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Muriel Médard, Professor in Electrical Engineering and Computer Science at MIT, Public Presentation

Muriel Médard, Professor in Electrical Engineering and Computer Science at MIT, Public Presentation

Muriel Médard, Professor in Electrical Engineering and Computer Science at MIT

Muriel Médard (MIT)

Monday, August 24th 2015 4pm, UCD,  Science South S1.67

Muriel Médard is the Cecil H. Green Professor in the Electrical Engineering and Computer Science Department at MIT and leads the Network Coding and Reliably Communications Group at the Research Laboratory for Electronics at MIT.

Professor Médard will give a talk entitled 'Some Recent Applications of Information Theory to Surveillance, Security, and Privacy'. This talk will be aimed at a broad scientific audience, and all are warmly encouraged to attend.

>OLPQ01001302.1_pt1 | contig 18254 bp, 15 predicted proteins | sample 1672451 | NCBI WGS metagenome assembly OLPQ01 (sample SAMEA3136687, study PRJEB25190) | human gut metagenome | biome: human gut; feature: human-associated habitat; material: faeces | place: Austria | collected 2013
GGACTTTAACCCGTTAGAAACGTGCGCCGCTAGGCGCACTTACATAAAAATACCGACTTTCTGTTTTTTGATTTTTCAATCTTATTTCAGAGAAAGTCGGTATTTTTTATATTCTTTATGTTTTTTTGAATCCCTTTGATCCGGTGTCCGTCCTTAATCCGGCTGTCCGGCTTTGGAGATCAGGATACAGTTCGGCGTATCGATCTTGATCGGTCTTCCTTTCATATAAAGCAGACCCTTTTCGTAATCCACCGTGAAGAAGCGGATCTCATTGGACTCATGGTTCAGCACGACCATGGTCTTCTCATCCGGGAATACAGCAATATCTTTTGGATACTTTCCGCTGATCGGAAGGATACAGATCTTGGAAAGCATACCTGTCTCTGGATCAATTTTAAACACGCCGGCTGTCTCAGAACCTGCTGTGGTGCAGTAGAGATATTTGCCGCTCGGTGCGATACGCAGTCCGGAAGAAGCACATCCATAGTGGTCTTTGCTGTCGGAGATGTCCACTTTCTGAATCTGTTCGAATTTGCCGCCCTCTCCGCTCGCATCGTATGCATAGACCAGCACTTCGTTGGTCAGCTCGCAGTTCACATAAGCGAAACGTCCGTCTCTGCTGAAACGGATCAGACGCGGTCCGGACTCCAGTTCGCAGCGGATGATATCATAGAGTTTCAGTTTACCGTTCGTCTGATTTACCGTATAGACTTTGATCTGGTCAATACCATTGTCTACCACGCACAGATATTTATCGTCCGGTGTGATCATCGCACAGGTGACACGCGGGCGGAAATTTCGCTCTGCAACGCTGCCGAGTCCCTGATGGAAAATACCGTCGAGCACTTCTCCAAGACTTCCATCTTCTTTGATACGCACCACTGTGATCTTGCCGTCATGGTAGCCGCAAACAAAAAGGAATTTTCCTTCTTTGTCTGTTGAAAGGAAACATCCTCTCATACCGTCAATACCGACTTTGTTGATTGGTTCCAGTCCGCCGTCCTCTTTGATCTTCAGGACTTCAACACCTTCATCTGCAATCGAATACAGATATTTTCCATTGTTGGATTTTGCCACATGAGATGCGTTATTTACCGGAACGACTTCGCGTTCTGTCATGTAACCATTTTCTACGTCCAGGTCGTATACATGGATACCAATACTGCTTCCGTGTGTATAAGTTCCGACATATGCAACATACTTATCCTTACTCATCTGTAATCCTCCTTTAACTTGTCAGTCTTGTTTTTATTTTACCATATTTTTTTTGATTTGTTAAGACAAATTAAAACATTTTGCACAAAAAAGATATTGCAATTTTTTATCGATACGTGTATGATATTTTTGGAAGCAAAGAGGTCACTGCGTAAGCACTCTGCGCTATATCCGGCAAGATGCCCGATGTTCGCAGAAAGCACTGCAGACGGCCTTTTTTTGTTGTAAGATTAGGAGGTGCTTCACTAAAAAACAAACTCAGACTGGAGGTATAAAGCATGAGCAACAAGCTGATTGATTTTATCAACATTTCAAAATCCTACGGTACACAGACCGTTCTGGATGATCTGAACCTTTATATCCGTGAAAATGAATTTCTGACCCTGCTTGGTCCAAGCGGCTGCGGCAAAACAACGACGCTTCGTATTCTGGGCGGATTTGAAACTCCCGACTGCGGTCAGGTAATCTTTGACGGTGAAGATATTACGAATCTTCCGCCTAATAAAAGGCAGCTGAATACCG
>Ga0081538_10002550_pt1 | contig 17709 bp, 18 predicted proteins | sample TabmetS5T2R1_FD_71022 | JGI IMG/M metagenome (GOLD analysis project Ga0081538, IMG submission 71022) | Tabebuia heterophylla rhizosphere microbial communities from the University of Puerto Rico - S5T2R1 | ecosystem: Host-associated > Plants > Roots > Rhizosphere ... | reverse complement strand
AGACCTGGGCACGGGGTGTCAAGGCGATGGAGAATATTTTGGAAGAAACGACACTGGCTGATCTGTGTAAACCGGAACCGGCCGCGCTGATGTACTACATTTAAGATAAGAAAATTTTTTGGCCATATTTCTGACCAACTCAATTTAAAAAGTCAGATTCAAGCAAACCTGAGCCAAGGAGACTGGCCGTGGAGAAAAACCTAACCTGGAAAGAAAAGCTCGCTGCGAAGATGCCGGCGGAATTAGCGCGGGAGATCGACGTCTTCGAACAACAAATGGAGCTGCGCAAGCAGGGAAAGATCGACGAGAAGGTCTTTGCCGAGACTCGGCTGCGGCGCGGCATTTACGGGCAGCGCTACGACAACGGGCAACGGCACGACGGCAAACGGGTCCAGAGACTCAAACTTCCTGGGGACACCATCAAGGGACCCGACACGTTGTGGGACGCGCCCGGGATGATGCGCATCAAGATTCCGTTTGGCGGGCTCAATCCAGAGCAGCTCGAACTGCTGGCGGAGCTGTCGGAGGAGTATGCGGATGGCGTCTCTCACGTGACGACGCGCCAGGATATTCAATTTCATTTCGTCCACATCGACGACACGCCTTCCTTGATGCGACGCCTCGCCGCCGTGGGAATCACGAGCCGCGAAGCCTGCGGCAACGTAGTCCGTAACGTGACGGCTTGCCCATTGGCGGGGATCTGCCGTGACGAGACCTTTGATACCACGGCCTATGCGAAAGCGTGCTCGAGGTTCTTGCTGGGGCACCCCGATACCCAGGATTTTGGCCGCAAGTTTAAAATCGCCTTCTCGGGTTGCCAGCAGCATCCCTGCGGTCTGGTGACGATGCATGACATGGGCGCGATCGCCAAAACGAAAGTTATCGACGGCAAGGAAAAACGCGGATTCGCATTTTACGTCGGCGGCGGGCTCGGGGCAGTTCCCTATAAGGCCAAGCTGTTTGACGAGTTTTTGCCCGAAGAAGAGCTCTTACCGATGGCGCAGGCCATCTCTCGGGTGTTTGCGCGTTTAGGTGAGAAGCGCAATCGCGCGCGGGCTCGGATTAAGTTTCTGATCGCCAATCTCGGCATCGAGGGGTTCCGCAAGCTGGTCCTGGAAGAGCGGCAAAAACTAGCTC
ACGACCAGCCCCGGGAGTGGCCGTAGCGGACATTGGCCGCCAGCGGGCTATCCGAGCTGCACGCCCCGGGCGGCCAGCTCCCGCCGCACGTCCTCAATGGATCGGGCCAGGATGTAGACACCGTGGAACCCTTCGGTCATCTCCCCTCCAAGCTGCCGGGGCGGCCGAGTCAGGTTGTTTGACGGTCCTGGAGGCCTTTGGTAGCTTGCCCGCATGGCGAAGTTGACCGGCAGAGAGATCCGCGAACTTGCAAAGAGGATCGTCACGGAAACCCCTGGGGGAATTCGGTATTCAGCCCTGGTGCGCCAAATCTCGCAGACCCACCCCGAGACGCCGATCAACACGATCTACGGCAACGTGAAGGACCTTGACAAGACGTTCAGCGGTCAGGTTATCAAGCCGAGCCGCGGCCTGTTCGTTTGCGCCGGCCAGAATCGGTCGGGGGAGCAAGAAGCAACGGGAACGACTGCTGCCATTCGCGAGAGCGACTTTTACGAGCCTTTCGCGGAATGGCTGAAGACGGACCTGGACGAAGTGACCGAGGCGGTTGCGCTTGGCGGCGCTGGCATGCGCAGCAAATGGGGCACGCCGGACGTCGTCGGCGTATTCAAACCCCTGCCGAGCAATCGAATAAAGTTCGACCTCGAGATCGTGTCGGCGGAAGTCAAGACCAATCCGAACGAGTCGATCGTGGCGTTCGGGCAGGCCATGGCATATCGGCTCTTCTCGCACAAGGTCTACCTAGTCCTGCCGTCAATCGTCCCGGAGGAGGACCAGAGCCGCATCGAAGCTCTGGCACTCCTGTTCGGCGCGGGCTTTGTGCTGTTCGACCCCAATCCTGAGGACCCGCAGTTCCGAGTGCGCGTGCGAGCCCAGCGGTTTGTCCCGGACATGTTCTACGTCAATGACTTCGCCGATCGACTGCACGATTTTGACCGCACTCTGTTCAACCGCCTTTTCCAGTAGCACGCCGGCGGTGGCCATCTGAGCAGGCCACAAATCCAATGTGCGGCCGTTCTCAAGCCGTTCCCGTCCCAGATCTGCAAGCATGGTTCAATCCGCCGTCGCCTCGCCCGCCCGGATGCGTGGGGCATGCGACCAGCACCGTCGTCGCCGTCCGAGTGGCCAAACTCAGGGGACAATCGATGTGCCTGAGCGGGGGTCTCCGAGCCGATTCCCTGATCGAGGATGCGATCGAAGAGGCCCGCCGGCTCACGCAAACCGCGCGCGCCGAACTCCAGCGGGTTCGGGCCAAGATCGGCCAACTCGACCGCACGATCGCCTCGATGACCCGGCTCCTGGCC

Abstract: We survey several applications of information theory in topics of surveillance, security and privacy. In the first two areas, we first consider the use of random linear network coding to allow pseudonymous data distribution. The same technique can be applied to speed up downloads over multiple clouds, as well as to provide security, afforded by the use of random linear network coding to store data in a distributed fashion over individually untrusted networks. The problem of gaining access to data then becomes that of accessing a sufficient number of clouds to reconstruct data, which may entail guessing several passwords. We present new results in the area of password guessing, both over multiple clouds and in wireless settings, that lead to some unexpected results. We show that security questions, which are often used as an alternate attack to onerous password guessing attacks, can be designed to present a low probability of correct guessing based on publicly available information. Using related techniques, we envisage the problem of privacy, wherein public data can be used to infer personal information. We show that we may obtain privacy guarantees, in terms of lower bounds on probability of error for computing certain functions.

(Talk flyer below)

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